NEW YORK The dollars being dumped into the current upfront marketplace proves that broadcast TV -- for the foreseeable future, and against all odds -- really remains the king of all media.
Despite the Hollywood writers' strike that drove viewers away from their TV sets and a recessionary economy that has consumers spending less on products related to all aspects of their lives, the Big Four broadcast networks are expected to cumulatively take in more upfront dollars -- a total north of $9 billion -- than they did last year. Even the ratings-challenged CW network matched its weeknight revenue take from last year -- although the network's total haul is down by $190 million after giving up programming Sunday nights.
Some of the market momentum was the result of advertisers shifting dollars into the upfront to avoid another year of hefty scatter price increases. Broadcasters shifted scatter inventory into the upfront to harness the momentum, which helped them reach their lofty totals.
But clearly paying the broadcast networks rate increases of between 5-10 percent following a season of double-digit ratings declines is a strong indication that advertisers see the medium as their best bet for reaching consumers and getting that all-important return on investment they are under increasingly intense pressure to produce. Yes, more deals in this TV upfront were tied into digital extensions and other platforms connected to specific shows, but most of the dollars were still placed against traditional 30-second spots.
"When national advertisers looked at their media plans to determine what worked most effectively, the bottom line was that it is television, particularly broadcast television," said one media buyer, who like all sources reached for this story, did not want to speak for attribution. "Despite all the gloom-and-doom predictions by certain Wall Street analysts, the upfront money for broadcast showed up. And there was enough money that each of the networks was able to get significant price increases."
Another reason the broadcast networks could have had an advantage, one network sales executive suggested, is that the size or "clout" of several media agencies actually might have worked against them. "There are now only a handful of super-sized agencies that have to get money placed on each network for hundreds of clients," the network sales exec said. "While the agency can use clout and threaten to walk away rather than paying what it believes to be price increases that are too high, the network can also refuse to do a deal, and make the agency's many clients unhappy. Too much clout can actually hamper an agency's ability to dictate terms."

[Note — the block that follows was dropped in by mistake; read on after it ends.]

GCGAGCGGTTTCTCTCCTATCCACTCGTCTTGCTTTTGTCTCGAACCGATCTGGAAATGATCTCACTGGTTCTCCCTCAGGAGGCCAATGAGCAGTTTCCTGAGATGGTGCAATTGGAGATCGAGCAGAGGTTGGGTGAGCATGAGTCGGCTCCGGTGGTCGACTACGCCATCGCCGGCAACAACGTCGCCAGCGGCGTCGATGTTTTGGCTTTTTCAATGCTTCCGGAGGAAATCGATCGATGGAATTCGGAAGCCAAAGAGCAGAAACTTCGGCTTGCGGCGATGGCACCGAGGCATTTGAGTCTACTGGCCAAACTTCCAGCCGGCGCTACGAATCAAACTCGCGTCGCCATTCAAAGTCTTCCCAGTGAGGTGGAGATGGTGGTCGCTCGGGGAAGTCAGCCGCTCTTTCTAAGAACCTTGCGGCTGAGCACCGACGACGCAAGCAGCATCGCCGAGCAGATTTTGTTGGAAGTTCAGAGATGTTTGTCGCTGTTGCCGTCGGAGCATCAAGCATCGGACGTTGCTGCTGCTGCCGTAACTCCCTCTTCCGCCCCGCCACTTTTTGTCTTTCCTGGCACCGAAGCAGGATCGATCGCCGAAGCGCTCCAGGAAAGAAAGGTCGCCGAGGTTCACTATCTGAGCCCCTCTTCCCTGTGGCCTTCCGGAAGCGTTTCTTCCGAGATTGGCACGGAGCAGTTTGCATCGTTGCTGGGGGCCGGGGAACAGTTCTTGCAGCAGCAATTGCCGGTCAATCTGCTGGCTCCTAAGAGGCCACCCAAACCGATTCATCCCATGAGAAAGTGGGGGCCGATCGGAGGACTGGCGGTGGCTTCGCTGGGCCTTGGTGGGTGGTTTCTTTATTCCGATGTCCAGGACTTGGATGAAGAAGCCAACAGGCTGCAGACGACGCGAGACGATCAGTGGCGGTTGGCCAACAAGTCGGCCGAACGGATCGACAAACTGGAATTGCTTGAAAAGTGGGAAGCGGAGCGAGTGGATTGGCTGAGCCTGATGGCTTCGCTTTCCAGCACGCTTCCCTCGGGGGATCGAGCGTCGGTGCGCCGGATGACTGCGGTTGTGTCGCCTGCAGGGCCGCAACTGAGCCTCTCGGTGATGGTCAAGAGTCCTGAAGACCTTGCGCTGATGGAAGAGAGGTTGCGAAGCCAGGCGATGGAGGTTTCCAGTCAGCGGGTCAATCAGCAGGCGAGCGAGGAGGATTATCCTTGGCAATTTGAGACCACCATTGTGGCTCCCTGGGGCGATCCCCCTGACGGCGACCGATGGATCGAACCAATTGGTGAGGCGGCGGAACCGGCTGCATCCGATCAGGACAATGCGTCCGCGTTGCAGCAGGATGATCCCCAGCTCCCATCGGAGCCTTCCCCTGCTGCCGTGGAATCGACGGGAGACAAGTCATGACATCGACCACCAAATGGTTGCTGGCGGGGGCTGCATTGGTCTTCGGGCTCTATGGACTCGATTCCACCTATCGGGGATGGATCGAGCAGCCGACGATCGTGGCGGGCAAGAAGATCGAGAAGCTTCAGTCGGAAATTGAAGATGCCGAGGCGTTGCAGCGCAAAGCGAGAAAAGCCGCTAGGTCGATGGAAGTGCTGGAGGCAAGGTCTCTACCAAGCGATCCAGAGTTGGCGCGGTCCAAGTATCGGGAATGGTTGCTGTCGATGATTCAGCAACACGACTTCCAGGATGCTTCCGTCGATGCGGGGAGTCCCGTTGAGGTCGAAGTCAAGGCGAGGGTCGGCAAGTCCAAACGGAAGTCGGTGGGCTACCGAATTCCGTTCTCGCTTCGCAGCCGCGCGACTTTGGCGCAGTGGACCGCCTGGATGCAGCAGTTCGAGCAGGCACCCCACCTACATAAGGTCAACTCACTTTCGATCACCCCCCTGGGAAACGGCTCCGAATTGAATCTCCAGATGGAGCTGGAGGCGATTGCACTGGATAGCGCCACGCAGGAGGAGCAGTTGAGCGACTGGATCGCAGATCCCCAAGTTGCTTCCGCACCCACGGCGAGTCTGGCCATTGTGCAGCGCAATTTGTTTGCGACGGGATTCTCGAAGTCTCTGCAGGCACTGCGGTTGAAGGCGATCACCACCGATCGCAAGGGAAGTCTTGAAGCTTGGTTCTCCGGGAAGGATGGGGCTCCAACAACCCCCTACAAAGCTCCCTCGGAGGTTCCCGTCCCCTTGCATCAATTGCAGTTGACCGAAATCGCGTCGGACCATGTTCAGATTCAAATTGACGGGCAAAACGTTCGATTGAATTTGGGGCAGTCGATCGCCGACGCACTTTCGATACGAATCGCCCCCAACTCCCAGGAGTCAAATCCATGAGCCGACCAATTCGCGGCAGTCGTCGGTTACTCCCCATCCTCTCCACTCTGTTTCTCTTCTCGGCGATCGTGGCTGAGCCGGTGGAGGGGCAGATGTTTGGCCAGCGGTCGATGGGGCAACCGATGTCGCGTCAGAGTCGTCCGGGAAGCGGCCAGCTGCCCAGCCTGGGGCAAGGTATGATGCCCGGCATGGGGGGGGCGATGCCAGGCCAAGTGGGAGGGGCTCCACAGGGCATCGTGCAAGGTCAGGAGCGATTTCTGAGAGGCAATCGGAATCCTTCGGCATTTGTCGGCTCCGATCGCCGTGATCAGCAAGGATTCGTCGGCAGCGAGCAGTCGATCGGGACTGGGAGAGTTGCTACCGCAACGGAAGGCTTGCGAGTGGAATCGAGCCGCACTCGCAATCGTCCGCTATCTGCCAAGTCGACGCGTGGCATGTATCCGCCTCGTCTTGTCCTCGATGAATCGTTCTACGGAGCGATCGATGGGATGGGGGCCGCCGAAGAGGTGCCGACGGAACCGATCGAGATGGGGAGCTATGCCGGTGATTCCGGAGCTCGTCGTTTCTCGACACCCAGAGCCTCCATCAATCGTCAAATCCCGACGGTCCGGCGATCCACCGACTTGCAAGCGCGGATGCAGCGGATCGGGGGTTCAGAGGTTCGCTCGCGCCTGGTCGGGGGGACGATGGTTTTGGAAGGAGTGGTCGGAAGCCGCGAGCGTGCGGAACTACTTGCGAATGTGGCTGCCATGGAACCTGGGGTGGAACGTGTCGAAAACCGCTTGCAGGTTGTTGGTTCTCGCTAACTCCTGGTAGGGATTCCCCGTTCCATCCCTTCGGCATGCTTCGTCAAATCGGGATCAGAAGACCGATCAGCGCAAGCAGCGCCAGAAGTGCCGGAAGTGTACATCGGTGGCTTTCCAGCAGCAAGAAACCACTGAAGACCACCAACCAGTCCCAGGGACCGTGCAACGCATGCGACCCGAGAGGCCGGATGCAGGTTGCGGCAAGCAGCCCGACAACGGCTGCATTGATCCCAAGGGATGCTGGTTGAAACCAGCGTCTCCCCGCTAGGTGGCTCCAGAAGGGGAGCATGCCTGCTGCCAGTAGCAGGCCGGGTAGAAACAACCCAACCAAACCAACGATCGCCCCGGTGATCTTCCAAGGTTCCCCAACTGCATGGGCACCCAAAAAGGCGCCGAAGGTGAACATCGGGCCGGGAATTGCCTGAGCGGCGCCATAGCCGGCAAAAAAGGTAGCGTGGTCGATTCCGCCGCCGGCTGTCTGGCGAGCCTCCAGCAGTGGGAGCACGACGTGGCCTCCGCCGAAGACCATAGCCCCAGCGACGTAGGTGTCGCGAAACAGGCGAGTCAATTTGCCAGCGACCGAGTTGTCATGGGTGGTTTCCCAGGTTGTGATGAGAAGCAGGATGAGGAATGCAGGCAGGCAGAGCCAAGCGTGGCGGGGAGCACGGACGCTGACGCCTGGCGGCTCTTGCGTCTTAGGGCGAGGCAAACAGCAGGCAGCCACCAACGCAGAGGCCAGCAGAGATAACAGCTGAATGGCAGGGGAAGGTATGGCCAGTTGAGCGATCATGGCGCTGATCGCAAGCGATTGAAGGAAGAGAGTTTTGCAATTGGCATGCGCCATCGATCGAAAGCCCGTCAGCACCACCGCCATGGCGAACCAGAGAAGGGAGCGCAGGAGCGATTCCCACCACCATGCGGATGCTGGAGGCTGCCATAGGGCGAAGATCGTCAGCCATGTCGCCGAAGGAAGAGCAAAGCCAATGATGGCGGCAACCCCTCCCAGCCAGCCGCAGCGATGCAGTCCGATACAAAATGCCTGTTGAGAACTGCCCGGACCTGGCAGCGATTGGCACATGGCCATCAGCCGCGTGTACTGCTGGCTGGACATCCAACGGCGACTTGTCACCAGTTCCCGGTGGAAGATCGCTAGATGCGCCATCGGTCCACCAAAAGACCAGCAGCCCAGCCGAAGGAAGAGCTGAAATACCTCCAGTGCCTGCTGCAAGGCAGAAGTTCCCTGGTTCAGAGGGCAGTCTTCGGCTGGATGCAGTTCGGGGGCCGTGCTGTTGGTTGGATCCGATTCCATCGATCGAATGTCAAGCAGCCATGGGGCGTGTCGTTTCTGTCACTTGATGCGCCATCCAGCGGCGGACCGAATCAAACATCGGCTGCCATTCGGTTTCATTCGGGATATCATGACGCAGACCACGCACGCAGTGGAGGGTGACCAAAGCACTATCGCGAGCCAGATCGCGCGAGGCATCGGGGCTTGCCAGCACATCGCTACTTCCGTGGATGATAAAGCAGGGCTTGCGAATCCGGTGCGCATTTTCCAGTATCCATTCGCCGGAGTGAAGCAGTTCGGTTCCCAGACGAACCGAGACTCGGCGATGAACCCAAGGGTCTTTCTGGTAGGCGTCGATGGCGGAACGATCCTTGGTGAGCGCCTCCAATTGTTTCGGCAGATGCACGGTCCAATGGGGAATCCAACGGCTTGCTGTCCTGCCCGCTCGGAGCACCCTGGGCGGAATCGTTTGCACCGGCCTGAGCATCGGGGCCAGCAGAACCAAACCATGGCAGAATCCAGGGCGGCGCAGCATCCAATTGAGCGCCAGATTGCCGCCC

Most media buyers agreed that NBC was able to take in $1.9 billion -- $100 million more than last year, despite being the fourth-rated network in the 18-49 demo -- by selling more inventory, being creative with its integrations and digital extensions. Buyers also paid the network 5 percent rate hikes, well enough below the 8-10 percent hikes they paid ABC, Fox and CBS for their prime-time avails, but still fair.
"NBC still has a lot of value to many of our clients, even if it is the fourth-place network. It has some shows with buzz, and yes, many of the viewers our clients want to target watch Deal or No Deal," explained one buyer who placed business with NBC.
The CW was actually helped by having five hours less inventory to sell [the network syndicated out its Sunday nights to Media Rights Capital to program] and by doing away with the more male-skewing WWE Smackdown on Friday nights. While the network took in only about $385 million vs. $575 million last year, that figure was about equal to its Monday-Friday upfront take last year.
"I don't think there's ever been a year when advertiser demand to be in The CW or its predecessor the WB wasn't up, despite the ratings," said one buyer. "A more narrow demographically targeted broadcast network with quality programming will always be in demand. The CW may have lost a few advertisers from this season, but it probably picked up some to offset that."
The CW once again did well in this upfront by taking in ad dollars from its traditional core advertisers in categories like movie companies, wireless, retail and health and beauty products.
While NBC and The CW were pretty much wrapped up by the end of last week, ABC, CBS and Fox still had some final deals to complete. Both ABC and Fox were cutting prime-time deals averaging about 9 percent, while CBS was just a tick under that. Fox also was selling advertising in the upfront on its two new dramas, Fringe and The Dollhouse, at 35-40 percent premiums as part of its new test concept, Remote Free TV. Under that plan, the network will run fewer commercials in an effort to foster more viewer engagement.
All three nets were expected to bring in either the same or just north of the volume they drew last year: about $2.4 billion apiece for ABC and CBS and $1.9 billion for Fox.
But not all media buyers were so upbeat about the price increases they had to pay the broadcast networks. Several suggested that, because they have the right before every quarter to exercise cancellation options, they will not hesitate to play that card if the economy continues to go south and ratings shortfalls continue into next season.
And while some buyers touted broadcast as the most effective reach vehicle for their clients, one buyer, who did not want to be identified said angrily, "Every year we create our own demand by panicking and rushing into deals. This should have been a slower process."
Said another: "Once the first deal was done, it was like fish feeding."